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Will proposed mental health hospital in Lacey accept more serious cases?

Olympian - 10/12/2017

Oct. 11--Conflicting expectations for a mental health hospital proposed for Lacey now has the state asking: Will the hospital serve all patients, including involuntary commitments, or not?

US HealthVest is planning to bring an 115-bed mental health hospital to an existing building in Lacey near Huntamer Park. The state Department of Health has approved a 75-bed proposal for that location, but the company applied to the state earlier this year to add 40 more beds.

It was during the review of the 40-bed application that state officials noticed something: Statements in the application appear to be inconsistent with a recent city of Lacey conditional use permit process, which approved the hospital permit on the basis that certain mental health patients would not be accepted by the hospital.

State health officials say that does not meet the requirements of a certificate of need.

"Certificate of need requires that all residents of the service area have access to the proposed health service or services, including involuntary treatment services," a letter to US HealthVest from the Department of Health reads.

The state is now requesting clarification from US HealthVest under what it calls a "pivotal unresolved issue." It was published as a legal notice in Tuesday's Olympian. HealthVest officials need to supply the clarifying information to the state by 5 p.m.Oct. 16.

HealthVest President and Chief Executive Dr. Richard Kresch said Tuesday they are prepared to answer the state's questions. He also defended the 40-bed application, adding there is "no inconsistency."

Asked if a 75-bed hospital is as financially feasible as a 115-bed hospital, Kresch said the company is still committed to operating a 75-bed hospital.

"We think we're a better and more efficient hospital at 115 beds, but it's still a viable project," he said. "There's no change in that regard."

A city of Lacey official could not be reached Tuesday.

The state's letter to HealthVest documents what appear to be conflicting statements. For example, the state contends HealthVest stated the following about the hospital:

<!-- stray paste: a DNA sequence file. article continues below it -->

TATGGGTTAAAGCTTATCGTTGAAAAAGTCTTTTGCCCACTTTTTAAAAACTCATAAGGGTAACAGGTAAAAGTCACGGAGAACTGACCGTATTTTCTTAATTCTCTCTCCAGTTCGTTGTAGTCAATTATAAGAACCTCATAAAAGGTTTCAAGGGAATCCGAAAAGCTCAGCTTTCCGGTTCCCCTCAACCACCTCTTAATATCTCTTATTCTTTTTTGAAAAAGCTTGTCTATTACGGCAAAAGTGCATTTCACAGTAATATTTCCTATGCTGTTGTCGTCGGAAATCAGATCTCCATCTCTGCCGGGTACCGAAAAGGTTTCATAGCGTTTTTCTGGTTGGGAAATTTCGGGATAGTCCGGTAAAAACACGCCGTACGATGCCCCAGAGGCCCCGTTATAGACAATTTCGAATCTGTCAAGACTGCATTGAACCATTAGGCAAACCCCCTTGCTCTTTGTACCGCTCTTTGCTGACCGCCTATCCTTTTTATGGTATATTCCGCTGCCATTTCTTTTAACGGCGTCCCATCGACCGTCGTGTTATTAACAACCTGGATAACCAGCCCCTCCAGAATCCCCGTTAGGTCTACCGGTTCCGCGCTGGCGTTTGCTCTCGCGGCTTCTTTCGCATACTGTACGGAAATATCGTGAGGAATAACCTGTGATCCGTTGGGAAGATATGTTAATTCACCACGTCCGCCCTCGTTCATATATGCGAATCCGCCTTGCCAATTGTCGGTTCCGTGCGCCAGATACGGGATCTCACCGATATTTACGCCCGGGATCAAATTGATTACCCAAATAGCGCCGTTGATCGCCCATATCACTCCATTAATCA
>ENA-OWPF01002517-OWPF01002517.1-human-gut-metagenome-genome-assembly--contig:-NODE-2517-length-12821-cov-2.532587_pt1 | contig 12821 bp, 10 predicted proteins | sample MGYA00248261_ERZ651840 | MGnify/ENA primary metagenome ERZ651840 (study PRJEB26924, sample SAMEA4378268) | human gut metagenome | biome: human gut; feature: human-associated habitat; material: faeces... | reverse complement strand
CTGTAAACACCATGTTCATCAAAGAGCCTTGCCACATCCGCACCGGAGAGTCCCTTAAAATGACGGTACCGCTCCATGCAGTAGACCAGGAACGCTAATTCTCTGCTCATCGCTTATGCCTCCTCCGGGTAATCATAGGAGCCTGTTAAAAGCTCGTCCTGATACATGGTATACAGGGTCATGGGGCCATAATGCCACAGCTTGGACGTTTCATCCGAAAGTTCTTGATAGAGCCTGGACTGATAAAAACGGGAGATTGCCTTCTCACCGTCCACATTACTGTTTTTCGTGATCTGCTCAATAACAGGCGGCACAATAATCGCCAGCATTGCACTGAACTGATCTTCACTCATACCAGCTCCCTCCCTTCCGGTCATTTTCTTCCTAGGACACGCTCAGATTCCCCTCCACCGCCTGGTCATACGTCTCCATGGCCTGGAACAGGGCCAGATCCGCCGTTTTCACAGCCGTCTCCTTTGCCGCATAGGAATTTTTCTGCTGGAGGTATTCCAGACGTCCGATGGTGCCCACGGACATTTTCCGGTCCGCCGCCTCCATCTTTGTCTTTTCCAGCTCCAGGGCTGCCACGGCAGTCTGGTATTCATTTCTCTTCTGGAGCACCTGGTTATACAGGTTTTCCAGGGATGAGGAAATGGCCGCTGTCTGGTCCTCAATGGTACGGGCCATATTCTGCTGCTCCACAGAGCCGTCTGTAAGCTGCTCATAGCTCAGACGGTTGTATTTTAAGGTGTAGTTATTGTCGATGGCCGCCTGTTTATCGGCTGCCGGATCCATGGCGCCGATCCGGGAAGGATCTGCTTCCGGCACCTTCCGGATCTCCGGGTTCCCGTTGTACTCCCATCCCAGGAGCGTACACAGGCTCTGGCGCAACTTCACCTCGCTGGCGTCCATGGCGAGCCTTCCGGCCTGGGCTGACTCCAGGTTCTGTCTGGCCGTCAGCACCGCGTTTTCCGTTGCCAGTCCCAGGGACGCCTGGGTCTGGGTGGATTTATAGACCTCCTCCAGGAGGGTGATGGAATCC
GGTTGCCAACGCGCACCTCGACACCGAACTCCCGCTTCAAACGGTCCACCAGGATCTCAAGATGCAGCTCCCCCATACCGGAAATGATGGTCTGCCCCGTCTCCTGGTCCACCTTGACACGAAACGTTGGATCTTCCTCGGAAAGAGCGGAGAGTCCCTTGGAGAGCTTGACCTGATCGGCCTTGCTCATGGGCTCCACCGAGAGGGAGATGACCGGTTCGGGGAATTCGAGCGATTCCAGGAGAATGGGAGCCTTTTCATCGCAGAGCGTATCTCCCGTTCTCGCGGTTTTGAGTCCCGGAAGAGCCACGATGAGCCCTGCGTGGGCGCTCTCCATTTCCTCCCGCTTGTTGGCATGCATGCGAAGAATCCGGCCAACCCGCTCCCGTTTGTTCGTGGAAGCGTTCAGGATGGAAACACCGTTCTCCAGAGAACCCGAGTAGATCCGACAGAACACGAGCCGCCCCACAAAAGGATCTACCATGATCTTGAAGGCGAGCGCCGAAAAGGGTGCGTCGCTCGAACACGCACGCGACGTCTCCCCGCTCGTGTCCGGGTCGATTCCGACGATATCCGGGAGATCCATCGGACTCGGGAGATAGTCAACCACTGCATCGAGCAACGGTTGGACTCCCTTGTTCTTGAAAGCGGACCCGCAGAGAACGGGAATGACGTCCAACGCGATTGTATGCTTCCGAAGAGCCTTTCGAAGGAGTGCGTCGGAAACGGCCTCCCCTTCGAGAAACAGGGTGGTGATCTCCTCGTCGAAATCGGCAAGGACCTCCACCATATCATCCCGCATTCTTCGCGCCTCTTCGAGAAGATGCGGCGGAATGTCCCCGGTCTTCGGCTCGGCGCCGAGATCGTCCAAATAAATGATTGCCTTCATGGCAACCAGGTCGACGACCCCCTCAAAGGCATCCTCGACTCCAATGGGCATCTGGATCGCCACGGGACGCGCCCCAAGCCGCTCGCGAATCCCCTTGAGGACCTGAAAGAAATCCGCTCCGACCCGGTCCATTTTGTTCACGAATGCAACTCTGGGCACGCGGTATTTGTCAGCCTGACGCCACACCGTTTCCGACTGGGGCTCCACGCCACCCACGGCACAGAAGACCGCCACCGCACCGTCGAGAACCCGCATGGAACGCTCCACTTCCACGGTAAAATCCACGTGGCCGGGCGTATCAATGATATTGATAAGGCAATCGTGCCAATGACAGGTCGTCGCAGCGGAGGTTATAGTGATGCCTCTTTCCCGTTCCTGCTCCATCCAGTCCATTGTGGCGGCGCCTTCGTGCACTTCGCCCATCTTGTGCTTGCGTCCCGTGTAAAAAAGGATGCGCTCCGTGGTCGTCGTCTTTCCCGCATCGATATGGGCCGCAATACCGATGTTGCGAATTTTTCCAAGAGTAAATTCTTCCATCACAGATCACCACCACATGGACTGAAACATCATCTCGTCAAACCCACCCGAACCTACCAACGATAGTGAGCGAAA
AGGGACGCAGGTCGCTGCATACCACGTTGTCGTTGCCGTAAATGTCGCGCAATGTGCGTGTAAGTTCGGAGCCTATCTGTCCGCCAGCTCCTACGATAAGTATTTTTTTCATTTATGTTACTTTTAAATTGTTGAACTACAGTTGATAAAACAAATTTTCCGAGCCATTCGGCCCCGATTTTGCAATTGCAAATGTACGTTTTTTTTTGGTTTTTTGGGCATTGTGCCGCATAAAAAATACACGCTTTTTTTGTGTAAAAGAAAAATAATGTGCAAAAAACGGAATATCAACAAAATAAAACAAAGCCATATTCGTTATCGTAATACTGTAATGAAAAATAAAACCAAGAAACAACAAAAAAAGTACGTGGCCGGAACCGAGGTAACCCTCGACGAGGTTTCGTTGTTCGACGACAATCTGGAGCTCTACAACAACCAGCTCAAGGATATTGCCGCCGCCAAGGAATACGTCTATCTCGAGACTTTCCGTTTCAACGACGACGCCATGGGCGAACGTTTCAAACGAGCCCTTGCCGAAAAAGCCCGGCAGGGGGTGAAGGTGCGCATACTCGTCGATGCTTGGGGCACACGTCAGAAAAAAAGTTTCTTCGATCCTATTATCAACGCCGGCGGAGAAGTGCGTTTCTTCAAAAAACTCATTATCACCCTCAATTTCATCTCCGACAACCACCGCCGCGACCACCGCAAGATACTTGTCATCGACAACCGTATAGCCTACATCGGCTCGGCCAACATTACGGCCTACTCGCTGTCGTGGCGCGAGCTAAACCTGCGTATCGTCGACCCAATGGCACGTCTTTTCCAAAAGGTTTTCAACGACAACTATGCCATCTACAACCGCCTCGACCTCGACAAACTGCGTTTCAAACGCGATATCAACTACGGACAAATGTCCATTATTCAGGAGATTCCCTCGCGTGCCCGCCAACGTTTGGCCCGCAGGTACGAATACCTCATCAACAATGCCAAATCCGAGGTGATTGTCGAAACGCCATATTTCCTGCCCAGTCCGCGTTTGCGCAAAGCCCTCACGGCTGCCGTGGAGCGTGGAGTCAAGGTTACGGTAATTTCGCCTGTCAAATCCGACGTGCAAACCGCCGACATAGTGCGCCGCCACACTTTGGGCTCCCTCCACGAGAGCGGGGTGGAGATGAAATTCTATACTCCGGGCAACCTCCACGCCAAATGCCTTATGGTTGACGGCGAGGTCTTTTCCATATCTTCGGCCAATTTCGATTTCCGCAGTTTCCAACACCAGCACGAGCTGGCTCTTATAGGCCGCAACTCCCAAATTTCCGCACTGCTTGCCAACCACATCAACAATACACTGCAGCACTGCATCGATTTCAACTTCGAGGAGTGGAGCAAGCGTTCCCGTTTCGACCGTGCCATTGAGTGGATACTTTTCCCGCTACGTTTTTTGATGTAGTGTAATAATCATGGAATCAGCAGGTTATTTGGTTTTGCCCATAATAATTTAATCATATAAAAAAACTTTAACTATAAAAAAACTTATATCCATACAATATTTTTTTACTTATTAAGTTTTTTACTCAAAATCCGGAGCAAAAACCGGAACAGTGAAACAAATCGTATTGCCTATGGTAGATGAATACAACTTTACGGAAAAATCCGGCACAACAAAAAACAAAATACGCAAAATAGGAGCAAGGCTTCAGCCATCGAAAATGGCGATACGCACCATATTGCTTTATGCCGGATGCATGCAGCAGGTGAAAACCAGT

"South Sound Behavioral intends to operate a program for the involuntarily detained. Under state law, (those) beds are used for persons who, as a result of a mental disorder, present a danger to self, other or property, and/or are unable to provide for their basic needs of safety or health."

Yet city of Lacey staff asked HealthVest to meet several conditions as part of the conditional use permit process, including that "the hospital will not accept patients who should be going to a facility like Western State Hospital," the state-run psychiatric hospital in Lakewood that evaluates crime suspects' mental health.

The state wants HealthVest to explain how it "intends to provide access to all patients within the counties identified, including patients who might be a danger to self or others."

Certificate of need analyst Karen Nidermayer declined Tuesday to forecast how the process might shake out.

PROVIDENCE APPEALS

While the state has approved HealthVest's 75-bed proposal, Kresch said Providence St. Peter Hospital and Fairfax Behavioral Health, which have proposed their own mental health hospital in Lacey, continue to appeal the state's decision.

The decision has been upheld twice by the Department of Health, Kresch said, but the "legal proceedings continue."

Kresch said that process has slowed down the project.

In a statement released Tuesday, Providence explained why it continues to appeal the state's decision.

"Since the beginning of the US Healthvest's certificate of need process for psychiatric beds in our community, Providence has had serious doubts about their charity care policies and ability to serve all residents in our five-county service area.

"US Healthvest has a poor record of collaborating with other service providers in regions where they have administered mental health facilities, and they have had a pattern of building their operations, selling them, and moving on."

Rolf Boone: 360-754-5403, @rolf_boone

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(c)2017 The Olympian (Olympia, Wash.)

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